In Washington state, for instance, Minuteman organizers insist they're only concerned about border security. But that doesn't explain why one of their supporters is running an initiative that would strip illegal immigrants of the ability to obtain government benefits, including welfare and health care.
Down in Phoenix, an investigative TV crew from KPHO went undercover and discovered that, when the cameras go off, the Minutemen are talking a much different ball game than their preferred public image of upstanding, concerned citizens:
- These are anti-immigration vigilantes, taking action, mobilizing in the Arizona desert, driven by a conviction.
Pineapple 6 says, "These f___ing Mexicans. They will kill you. They don't give a f__k."
That Mexican immigrants are public enemy number one.
Fred Puckett says, "And once you shoot a couple of these son of a b@#$%es, they'll think twice."
Even worse are the spinoff groups that piggyback off the Minuteman propaganda and then draw the more radical actors into their ranks:
- Another vigilante group - expelled from this operation - was operating nearby.
Pineapple 6 says, "They're carrying automatic weapons and they're chasing guys down and tracking them.. then they tie them up."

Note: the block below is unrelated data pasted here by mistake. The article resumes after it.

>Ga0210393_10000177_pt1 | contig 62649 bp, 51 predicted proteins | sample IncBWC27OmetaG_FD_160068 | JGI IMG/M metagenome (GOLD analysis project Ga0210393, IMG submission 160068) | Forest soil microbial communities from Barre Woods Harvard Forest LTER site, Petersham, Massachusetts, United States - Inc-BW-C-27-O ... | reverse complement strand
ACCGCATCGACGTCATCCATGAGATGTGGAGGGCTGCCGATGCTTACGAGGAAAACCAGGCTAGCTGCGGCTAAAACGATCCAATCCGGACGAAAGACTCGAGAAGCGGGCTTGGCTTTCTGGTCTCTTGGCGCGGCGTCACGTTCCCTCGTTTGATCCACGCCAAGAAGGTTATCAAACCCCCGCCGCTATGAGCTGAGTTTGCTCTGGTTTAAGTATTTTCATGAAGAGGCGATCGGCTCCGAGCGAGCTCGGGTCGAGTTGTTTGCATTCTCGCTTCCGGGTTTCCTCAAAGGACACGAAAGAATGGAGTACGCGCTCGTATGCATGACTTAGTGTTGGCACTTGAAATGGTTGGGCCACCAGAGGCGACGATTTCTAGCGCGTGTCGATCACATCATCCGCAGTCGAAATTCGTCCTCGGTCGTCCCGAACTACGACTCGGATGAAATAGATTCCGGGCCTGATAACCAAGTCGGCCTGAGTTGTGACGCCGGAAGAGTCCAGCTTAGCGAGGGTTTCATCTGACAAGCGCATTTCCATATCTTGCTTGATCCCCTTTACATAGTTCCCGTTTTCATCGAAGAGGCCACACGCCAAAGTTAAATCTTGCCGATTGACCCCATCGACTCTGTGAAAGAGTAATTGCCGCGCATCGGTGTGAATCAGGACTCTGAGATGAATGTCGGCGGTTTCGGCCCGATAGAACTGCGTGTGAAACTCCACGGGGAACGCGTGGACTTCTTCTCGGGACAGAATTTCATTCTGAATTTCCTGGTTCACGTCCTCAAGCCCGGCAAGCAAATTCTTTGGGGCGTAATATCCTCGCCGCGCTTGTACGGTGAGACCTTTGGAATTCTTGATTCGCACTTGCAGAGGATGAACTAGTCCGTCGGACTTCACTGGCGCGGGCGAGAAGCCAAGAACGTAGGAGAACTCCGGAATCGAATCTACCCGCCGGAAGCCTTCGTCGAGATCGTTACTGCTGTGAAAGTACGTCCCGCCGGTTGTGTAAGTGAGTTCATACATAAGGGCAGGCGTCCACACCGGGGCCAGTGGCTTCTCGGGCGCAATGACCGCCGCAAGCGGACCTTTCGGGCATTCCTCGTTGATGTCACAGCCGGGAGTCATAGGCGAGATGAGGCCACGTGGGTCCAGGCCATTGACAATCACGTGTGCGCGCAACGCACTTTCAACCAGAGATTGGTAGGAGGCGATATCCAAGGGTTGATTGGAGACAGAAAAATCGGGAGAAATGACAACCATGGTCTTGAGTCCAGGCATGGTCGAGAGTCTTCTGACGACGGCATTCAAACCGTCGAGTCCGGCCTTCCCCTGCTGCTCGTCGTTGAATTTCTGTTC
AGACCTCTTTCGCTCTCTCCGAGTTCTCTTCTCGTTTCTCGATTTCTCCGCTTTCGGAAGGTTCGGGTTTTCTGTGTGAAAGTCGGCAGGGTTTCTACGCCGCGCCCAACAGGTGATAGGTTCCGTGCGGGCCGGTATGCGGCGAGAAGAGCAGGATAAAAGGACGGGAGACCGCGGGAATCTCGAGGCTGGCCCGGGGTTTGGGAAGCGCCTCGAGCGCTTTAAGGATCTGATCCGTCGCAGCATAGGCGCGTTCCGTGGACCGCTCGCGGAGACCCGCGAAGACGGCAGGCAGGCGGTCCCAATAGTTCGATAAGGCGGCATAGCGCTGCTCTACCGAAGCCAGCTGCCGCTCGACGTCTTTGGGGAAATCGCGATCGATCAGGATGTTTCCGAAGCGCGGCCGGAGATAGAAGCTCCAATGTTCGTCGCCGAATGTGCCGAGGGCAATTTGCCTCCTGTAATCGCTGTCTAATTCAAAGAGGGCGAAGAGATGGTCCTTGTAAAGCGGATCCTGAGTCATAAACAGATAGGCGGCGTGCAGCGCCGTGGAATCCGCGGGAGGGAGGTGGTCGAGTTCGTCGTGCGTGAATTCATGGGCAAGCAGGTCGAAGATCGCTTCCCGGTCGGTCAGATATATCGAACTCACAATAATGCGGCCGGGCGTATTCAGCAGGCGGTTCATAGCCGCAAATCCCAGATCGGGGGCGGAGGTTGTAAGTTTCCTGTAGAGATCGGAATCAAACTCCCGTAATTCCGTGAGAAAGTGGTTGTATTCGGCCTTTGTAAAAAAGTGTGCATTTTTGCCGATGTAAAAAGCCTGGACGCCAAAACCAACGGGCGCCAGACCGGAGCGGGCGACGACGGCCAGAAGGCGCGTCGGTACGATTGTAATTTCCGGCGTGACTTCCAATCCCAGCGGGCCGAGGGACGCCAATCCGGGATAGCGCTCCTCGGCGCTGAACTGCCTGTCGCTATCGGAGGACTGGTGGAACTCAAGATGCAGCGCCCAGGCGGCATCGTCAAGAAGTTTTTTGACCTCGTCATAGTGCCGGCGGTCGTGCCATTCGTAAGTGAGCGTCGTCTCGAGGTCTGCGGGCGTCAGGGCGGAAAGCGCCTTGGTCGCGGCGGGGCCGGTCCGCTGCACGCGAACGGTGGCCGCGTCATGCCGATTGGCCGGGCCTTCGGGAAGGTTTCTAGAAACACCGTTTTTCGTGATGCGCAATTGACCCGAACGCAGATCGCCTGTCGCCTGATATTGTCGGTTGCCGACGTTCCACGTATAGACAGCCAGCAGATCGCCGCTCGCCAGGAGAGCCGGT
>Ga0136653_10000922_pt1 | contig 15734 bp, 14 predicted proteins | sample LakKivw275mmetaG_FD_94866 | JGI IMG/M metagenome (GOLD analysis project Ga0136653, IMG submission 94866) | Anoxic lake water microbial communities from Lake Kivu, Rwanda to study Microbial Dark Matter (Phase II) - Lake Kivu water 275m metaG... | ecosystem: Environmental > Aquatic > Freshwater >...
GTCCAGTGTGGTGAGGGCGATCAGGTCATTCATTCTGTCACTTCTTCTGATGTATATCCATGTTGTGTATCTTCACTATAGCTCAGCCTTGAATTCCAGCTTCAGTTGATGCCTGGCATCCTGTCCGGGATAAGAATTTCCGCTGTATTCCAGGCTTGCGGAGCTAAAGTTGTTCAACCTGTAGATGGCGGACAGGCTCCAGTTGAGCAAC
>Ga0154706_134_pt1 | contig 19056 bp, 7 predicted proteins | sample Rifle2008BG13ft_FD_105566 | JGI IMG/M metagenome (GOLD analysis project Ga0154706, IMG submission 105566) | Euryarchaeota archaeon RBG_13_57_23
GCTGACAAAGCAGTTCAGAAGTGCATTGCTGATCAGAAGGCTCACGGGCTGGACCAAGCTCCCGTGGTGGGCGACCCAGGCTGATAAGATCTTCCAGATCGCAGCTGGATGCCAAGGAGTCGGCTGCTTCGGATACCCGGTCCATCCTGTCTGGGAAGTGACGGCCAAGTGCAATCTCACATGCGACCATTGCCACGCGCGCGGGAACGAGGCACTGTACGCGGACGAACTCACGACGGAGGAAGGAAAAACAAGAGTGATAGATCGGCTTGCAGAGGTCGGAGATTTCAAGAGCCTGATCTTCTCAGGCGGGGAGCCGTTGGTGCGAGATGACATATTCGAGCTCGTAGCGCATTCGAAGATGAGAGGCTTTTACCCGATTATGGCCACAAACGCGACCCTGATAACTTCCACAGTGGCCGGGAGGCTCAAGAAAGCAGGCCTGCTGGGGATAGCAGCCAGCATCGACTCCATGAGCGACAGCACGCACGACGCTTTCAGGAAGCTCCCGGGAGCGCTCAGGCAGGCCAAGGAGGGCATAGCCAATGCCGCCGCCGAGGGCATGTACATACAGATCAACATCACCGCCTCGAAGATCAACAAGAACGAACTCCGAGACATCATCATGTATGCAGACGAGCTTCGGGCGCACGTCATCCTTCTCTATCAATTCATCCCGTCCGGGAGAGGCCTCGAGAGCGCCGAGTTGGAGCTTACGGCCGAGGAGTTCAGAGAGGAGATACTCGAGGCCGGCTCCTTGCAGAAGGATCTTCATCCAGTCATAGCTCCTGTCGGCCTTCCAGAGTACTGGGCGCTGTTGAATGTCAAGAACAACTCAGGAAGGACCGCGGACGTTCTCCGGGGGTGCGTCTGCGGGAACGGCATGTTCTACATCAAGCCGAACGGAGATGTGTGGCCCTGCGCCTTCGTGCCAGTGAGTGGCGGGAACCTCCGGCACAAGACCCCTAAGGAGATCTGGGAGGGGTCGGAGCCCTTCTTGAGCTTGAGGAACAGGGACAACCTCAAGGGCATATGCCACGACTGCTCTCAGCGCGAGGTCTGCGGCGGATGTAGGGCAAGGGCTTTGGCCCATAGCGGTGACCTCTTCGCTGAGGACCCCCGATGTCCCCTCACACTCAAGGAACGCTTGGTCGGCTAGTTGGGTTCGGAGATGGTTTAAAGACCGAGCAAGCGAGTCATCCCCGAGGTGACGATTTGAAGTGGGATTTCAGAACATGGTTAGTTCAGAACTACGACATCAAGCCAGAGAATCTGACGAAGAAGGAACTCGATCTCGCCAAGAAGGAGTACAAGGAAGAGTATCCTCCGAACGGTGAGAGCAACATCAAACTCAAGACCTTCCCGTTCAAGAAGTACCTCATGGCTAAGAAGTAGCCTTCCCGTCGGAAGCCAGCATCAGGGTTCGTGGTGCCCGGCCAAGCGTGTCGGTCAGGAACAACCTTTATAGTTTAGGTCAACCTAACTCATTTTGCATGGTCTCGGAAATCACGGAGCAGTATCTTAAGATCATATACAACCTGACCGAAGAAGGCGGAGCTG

The next day, we set out to find the so-called "Rogue Minutemen."
Fred Puckett says, "Hi guys. I'm Fred Puckett.. Minuteman of One."
Puckett calls his group "Minuteman of One."
Puckett says, "We don't have no by-laws.. we don't have nothin'. We go out in two-man teams and we hit them like we did 40-years ago in Vietnam."
Members of Minuteman of One have a controversial M-O. They carry assault rifles when they're out on patrol, they don't hesitate to follow migrants or smugglers and they've been known to "confiscate" food, water and the luggage they come across.
Puckett says, "We believe our country is being destroyed from the inside. Anything south of I-10 is a third world nation."
The KPHO team last year did the same thing and found similar results.
Of course, this is standard M.O. for all of the far right's attemps to mainstream itself. In the 1990s, when I attended militia-organizing meetings, the leaders were adamant that all they were interested in was civic-minded protection of citizens' rights, and that they were nothing more than a neighborhood watch group.
Two years later, I watched in a federal courtroom as those same men were revealed on FBI videotape building pipe bombs and talking about blowing up various targets, including a local railroad tunnel and the home of a local reporter.
Fortunately, not every TV reporter these days is content to just let them blow smoke, though most are (see, e.g., Lou Dobbs). They're fewer and farther between, but the KPHO team deserves a big round of applause.